Friday, May 03, 2013

Seven generations is a shared perspective with emergency planning

As part of my Water District work, I've started expanding my policy focus to emergency/disaster planning, or "resilience" as the current buzzword goes. Taking the long view seems as necessary in disaster planning as it does for the environment - planning for a 100 year flood means many areas will go 200 years or longer before the event you've planned for finally happens. I sure wish we could do climate planning in anticipation of what things could be like in the year 2213.

What got me started on this post is a presentation I saw yesterday - I'm the Water District rep to a regional planning organization for emergencies, and the presentation was on the role of local ham radio. We have over 7000 licensed radio operators in our county of nearly 2 million, and about 700 have taken additional training in emergency communication. Another 100 or so maintain emergency kits so they can travel to a site and start communication even if all power, phone, cellular, and internet access is down. They have a separate non-profit and work closely with government emergency services, and it's all volunteer with minimal (but some) governmental funding. It's a great backup system.

Resilience in response to changes is an emergency planning concept as well as environmental concept - a healthy ecosystem and climate can absorb challenges and still function. If we push things to the edge, then maybe not.

UPDATE:  forgot to note an important psychological difference. Emergency planning is all about training so that much of what you do is rote and you only improvise as little as needed. The quasi-military, hierarchical culture is obviously a different world.


David B. Benson said...

"The quasi-military, hierarchical culture is obviously a different world."



Dave X said...

Emergency planners are good at planning for emergencies. Contrasts with a gaggle of political planners who deny emergencies and plan for taking advantage of the status quo.

Brian said...

David - I'm referring to the emergency management systems. The way they respond to a mass casualty event is similar to a military assault - everyone trained to be a part of the system, hierarchy sends out commands and takes control, etc.

Anonymous said...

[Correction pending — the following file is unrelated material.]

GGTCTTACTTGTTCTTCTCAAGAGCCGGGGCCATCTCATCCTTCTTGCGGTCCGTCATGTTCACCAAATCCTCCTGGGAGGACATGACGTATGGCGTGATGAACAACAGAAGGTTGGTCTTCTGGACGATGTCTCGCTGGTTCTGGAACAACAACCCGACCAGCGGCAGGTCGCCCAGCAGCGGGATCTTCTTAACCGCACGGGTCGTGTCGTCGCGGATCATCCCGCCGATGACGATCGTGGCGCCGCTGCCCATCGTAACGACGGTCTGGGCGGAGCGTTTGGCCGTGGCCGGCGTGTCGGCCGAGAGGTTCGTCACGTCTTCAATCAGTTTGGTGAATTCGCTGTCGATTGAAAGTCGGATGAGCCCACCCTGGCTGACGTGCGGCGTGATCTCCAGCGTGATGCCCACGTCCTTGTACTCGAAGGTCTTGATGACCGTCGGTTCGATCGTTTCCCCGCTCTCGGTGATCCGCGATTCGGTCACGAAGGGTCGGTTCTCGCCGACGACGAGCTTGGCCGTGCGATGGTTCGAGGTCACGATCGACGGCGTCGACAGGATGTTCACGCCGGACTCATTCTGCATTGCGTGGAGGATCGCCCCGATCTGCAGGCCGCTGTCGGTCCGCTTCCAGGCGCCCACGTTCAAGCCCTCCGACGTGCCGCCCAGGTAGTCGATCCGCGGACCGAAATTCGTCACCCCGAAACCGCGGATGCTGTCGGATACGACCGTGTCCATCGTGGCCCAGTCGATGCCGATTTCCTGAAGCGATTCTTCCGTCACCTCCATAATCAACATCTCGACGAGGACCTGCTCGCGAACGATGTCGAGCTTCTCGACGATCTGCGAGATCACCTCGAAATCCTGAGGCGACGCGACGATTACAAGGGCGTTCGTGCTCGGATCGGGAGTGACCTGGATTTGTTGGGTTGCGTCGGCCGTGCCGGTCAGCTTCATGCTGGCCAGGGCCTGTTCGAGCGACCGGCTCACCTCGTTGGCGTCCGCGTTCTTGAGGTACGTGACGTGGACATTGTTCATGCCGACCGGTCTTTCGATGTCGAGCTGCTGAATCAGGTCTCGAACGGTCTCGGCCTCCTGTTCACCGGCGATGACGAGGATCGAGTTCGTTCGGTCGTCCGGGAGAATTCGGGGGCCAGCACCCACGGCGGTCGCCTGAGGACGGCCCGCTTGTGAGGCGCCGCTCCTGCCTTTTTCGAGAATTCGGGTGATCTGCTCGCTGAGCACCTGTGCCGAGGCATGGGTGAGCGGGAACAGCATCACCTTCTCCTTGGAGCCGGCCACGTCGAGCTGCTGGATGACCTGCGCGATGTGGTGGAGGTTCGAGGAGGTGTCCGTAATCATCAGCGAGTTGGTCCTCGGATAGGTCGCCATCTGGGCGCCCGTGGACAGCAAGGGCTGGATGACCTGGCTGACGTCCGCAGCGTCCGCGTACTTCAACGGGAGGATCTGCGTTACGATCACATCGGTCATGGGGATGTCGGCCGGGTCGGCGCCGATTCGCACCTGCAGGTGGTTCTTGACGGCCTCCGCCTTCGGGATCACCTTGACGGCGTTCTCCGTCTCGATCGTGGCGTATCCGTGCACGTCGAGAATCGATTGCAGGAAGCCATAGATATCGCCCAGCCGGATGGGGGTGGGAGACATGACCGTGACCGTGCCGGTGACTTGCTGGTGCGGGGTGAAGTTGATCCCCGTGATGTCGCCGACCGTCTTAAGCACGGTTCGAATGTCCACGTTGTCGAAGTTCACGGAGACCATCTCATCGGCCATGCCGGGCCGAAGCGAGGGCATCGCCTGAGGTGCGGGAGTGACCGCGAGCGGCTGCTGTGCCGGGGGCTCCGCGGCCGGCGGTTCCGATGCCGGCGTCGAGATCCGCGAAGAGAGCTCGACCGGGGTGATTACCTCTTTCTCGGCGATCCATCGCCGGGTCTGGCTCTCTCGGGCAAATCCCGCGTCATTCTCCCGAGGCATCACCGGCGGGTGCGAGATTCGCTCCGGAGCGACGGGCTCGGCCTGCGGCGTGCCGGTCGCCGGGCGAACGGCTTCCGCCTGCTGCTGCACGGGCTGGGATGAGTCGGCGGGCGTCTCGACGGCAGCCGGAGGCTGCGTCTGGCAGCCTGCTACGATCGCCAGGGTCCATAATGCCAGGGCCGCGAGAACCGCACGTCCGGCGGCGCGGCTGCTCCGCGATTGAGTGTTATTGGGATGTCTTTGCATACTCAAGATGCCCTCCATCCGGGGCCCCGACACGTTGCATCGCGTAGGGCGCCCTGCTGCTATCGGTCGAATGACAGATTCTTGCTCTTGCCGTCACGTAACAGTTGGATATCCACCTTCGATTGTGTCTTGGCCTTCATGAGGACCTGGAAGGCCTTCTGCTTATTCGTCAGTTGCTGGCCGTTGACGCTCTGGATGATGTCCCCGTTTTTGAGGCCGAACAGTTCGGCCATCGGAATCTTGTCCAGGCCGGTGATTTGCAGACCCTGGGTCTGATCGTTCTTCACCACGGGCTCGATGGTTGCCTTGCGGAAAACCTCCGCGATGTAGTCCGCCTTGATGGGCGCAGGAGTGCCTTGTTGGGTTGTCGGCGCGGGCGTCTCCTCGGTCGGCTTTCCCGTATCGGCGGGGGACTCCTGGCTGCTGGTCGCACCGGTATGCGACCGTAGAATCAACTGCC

"I sure wish we could do climate planning in anticipation of what things could be like in the year 2213."

Effectively, when you plan for something like a 100 year flood, you are planning for climate change.

The effect may be to increase the frequency of the event (eg, making it a 50 or even 20 year event), but if you are prepared for something, you are prepared whether it happens tomorrow or 100 years from now.

And many (if not most) of the preparations for disasters (natural or man made) are going to be the same, at any rate.


Anonymous said...

"Emergency planners are good at planning for emergencies."

It would be Lee Clarke's contention that this isn't always true [Google "Mission Improbable"]. I would also contest the over-reliance on an effective 'militarised' response. This belief was most visibly challenged during Katrina, but the fact is that at the 'neighbourhood' scale the most effective responses often carried out by emergent groups, with little or no formal training, but a strong ethos of 'doing the right thing' (just look at the work coming out of the U of Delaware Disaster Research Centre for examples)


Anonymous said...

The writing is on the wall.

In the not too distant future, America's biggest domestic disasters (natural and manmade) will be "handled" by military-style responses.

Parts of the response will be farmed out to private contractors paid by FEMA, Homeland Security or some other government agency.

All it will take is one event like Fukushima to see this plan put into action. In the US, I suspect it will be much more "militarized" than the response to Fukushima was, however. (Some might say that the police response in Boston is a preview)

And once it has been done once, it will become standard operating procedure for large disasters.

Whether it is the "most effective" response will be "irrelevant", especially if there are billions of dollars to be made by corporations.

After all, only a complete idiot would claim that the Iraq war was the "most effective response" (to God only knows what)